Chinese overseas investment has been massive in scale and China’s infrastructure construction technology is developing rapidly. Moreover, China does not impose human rights or democratization conditions when providing assistance to other countries, and its policy stances are decided very quickly. Despite China’s high interest rates, the reliance of many developing countries, including Cambodia, on China is completely understandable.
However, that China is attempting to build new international relations by exploiting its economic power was made obvious in a speech by President Xi Jinping in the autumn of 2017. From China’s viewpoint, Cambodia is one of its success stories, making the nature of the relationship that will be built between them a touchstone for the future.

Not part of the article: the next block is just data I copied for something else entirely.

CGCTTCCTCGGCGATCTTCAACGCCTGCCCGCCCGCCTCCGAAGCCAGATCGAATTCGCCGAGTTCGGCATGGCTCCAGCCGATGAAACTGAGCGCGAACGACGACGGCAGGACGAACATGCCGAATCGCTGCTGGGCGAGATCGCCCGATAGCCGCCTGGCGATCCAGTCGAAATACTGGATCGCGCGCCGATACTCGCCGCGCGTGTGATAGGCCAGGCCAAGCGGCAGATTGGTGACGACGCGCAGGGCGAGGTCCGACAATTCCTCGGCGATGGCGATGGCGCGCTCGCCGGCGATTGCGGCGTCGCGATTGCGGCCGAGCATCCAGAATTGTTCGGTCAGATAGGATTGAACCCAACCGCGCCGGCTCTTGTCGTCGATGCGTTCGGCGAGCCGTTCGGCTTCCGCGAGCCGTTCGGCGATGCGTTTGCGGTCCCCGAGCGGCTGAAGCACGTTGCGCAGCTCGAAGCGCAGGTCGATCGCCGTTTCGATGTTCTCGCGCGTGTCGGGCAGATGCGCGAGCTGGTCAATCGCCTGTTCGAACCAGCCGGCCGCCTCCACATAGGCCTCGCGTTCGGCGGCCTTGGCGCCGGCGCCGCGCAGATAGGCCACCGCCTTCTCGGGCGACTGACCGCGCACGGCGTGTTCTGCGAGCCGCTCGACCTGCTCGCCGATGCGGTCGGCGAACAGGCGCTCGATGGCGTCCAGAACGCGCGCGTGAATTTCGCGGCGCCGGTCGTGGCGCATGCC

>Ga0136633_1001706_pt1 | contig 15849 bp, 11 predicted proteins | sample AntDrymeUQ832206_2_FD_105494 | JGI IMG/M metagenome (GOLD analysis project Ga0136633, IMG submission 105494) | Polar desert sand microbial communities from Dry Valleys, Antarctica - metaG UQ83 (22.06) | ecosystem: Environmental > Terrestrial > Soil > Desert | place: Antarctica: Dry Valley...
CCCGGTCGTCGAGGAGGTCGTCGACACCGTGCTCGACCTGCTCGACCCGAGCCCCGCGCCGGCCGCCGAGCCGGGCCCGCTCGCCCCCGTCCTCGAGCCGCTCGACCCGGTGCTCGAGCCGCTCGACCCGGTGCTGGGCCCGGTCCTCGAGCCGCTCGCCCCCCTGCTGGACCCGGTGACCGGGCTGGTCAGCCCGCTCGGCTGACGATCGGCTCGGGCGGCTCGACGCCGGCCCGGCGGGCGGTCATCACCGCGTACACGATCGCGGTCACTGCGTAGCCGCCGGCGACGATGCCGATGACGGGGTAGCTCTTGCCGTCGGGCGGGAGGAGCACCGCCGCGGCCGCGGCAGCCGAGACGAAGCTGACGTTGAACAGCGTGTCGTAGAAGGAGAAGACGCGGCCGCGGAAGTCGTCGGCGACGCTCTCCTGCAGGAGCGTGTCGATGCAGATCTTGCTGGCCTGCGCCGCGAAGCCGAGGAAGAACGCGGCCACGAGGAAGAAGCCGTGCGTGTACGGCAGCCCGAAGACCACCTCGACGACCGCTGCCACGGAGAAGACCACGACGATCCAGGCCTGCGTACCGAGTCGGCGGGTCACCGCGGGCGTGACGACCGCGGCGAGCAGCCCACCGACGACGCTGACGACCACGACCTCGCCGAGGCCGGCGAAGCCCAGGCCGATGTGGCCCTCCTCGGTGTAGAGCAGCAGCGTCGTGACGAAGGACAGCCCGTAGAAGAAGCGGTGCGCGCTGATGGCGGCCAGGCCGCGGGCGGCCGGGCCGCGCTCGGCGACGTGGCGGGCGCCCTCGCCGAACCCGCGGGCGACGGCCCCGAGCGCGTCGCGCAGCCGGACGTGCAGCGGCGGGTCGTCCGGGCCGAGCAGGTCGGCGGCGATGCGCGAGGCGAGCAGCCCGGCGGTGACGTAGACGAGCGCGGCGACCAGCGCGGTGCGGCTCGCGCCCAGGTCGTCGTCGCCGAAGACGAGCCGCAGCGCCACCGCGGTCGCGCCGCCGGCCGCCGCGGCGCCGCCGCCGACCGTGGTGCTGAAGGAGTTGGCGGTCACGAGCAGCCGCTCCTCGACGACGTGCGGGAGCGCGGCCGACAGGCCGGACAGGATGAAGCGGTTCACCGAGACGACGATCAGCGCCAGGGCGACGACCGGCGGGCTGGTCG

There have been questions about whether some aspects of the policies of the Hun Sen government in Cambodia — media policy, for example — have taken on a Chinese tone and that authoritarianism is on the rise. In this regard, U.S. policy on Cambodia is completely understandable. What was told to me by the interviewees may simply be discourse.
If we accept, however, that Cambodia will be an important test ground for the shaping of China’s future foreign policy, it is not necessarily in the best interests of the U.S. if this discourse takes hold in Cambodia and shapes its foreign policy.
Compared to the U.S., Japan appears to have a more flexible attitude to Cambodia, and continues to strengthen ties with the Cambodian government by way of not only summit exchanges, but also official development assistance. However, the U.S. role is vital and one that Japan can not replace on its own. Over the longer term, it seems hard to escape the conclusion that peace and stability in the region require the U.S. and its allies to adopt a more flexible and realistic policy on Cambodia.
Shin Kawashima is a professor in the Graduate School of Arts and Sciences at the University of Tokyo. © 2018, The Diplomat; distributed by Tribune Content Agency